Professor Malcolm Chase
- Position: Emeritus Professor of Social History
- Areas of expertise: British radical politics and the labour movement, circa 1775-1875; the Chartist movement; post-Chartist popular politics, 'self-help' and print culture; aspects of the history of Yorkshire.
I joined the School of History in 2005, having previously worked for the University in its School of Continuing Education (1982-2005).
My research interests are varied but centre on British popular culture and politics, primarily in the nineteenth century. For further details see Research Interests and Publications
- Vice-President of the Society for the Study of Labour History
- Past Chair of the Social History Society
- History Editor of the Yorkshire Archaeological Journal
Member of the Editorial Board of Cultural & Social History
Chair, Northern History Management Committee
- Former Editor of Labour History Review
- Former Honorary Editor for the Cleveland & Teesside Local History Society
- Archivist for the York Musical Society, one of the oldest choral societies in England
Recent outreach activity includes
Kennington Common, Chartism and 1848 (St Mark's Church, Kennington, April 2018)
Newport Chartist Convention (John Frost High School, Newport, November 2016)
'The Yorkshire Rising of 1820' (Barnsley Trades Council centenary celebrations, October 2016)
'Mark Hovell' (Manchester Histories Festival, July 2016)
Alfred Mattison of Leeds: Socialist and Historian (Leeds Central Library, January 2016)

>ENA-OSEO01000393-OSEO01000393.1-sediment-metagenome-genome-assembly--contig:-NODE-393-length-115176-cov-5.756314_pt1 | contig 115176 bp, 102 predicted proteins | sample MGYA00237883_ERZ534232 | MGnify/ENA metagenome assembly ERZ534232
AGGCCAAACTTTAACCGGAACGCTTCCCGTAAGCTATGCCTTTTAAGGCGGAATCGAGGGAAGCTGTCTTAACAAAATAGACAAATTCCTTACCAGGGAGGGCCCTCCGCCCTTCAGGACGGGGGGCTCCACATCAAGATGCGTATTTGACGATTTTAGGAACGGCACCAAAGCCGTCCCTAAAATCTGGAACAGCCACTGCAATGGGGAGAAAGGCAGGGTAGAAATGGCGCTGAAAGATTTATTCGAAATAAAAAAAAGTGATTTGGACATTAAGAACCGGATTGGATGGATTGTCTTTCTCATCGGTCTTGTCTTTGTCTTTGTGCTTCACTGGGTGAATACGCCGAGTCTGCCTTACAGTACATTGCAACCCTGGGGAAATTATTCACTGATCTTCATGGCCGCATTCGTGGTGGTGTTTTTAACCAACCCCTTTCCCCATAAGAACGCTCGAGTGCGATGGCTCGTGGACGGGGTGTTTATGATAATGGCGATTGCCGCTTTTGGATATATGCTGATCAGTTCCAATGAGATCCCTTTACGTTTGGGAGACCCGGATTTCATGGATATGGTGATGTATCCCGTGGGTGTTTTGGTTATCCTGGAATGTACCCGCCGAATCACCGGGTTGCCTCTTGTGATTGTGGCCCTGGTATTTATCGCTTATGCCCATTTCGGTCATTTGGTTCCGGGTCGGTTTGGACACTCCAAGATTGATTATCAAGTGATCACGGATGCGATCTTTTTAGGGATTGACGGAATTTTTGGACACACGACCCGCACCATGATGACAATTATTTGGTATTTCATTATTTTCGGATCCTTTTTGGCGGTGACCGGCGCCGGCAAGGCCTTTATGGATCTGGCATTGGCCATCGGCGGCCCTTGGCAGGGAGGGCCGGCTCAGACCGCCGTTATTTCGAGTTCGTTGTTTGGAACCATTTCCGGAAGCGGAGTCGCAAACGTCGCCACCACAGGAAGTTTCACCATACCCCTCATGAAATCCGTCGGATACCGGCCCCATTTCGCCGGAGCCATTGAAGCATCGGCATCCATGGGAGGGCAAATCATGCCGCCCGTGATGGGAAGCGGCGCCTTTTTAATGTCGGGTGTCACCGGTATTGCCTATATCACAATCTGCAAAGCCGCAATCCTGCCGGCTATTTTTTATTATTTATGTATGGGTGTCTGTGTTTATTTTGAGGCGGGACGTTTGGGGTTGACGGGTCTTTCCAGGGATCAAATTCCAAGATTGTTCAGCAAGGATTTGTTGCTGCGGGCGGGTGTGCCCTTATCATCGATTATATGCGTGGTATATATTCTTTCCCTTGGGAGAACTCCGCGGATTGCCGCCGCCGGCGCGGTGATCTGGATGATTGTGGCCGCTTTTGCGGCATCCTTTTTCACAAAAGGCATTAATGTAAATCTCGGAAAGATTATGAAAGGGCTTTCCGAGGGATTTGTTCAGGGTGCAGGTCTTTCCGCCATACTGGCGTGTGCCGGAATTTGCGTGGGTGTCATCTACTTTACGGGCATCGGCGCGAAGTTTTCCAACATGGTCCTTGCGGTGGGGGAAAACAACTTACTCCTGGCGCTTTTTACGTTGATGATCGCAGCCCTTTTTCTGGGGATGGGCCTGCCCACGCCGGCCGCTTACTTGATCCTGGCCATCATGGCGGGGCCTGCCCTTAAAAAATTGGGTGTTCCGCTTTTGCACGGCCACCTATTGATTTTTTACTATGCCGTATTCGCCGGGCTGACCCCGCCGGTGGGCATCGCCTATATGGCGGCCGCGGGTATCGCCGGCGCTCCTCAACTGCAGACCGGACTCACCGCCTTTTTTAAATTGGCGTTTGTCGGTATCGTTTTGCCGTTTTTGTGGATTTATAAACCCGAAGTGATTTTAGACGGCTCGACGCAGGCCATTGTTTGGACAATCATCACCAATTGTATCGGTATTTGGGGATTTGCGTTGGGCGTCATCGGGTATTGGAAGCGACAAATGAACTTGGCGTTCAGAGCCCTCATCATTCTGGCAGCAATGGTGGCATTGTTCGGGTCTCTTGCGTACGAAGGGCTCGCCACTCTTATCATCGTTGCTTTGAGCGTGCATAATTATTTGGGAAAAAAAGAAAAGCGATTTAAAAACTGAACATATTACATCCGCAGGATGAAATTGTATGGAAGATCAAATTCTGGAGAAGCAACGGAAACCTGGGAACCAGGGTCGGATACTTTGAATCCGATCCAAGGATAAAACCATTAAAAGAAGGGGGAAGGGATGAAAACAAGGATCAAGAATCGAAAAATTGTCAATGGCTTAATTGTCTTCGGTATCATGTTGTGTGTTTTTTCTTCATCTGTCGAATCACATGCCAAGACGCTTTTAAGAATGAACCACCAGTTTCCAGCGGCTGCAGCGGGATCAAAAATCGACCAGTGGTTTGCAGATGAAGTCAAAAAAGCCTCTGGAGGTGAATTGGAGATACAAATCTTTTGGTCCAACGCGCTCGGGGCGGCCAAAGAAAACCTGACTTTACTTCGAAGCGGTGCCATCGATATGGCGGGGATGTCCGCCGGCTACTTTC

'Heartbreak Hill: Unemployment in East Cleveland between the wars (Middlesbrough Institute of Modern Art, January 2016)
'Chartism' (Historical Association, York Branch, January 2016)
Friends of the Earth, Big Ideas Project, Histories of Campaigning: see project blog
'What did the Chartists petition for?' (Festival of Freedoms, Houses of Parliament, September 2016)
'From Waterloo to Peterloo and its aftermath: a West Yorkshire perspective' (Thoresby Society, Leeds, September 2015)
'Winning Friends and Influencing People – A History of the Self Help Book' (Ilkley Literary Festival, October 2015)
'What did the Chartists petition for?' (International Commission for the History of Parliamentary & Representative Institutions, 66th Annual conference, Westminster, June 2015)
Runnymede Trust Conference marking the anniversaries of Magna Carta and the 1965 Race Relations Act (July 2015) - see the Trust’s on-line publication How Far Have We Come?
The People’s Charter of 1838: the Chartist legacy for parliamentary democracy: lecture at the Houses of Parliament for the All Party Parliamentary Group on History & Archives – during 2013 I worked closely with the Group on the commemoration of Chartism within Parliament. See the House of Commons Early Day Motion on Chartism and Parliament’s on-line exhibition on Chartism.
Media and broadcasting
I have contributed to many broadcasts on aspects of Chartism and other radical movements. Highlights include: Chartism for BBC Radio 4, British Socialism, The Grand Tour (2018); 'The Real Mill with Tony Robinson' for More4 (2014); ITV1’s 2013 series ‘Britain’s Secret Houses’ on the Chartist Land Plan; the Australian Broadcasting Company’s ‘Isle of Denial’ (2011) on William Cuffay (a London trade unionist and Chartist, of West Indian slave heritage, transported to Australia in 1849); BBC 1's Who Do You Think You Are? Jeremy Irons (2006)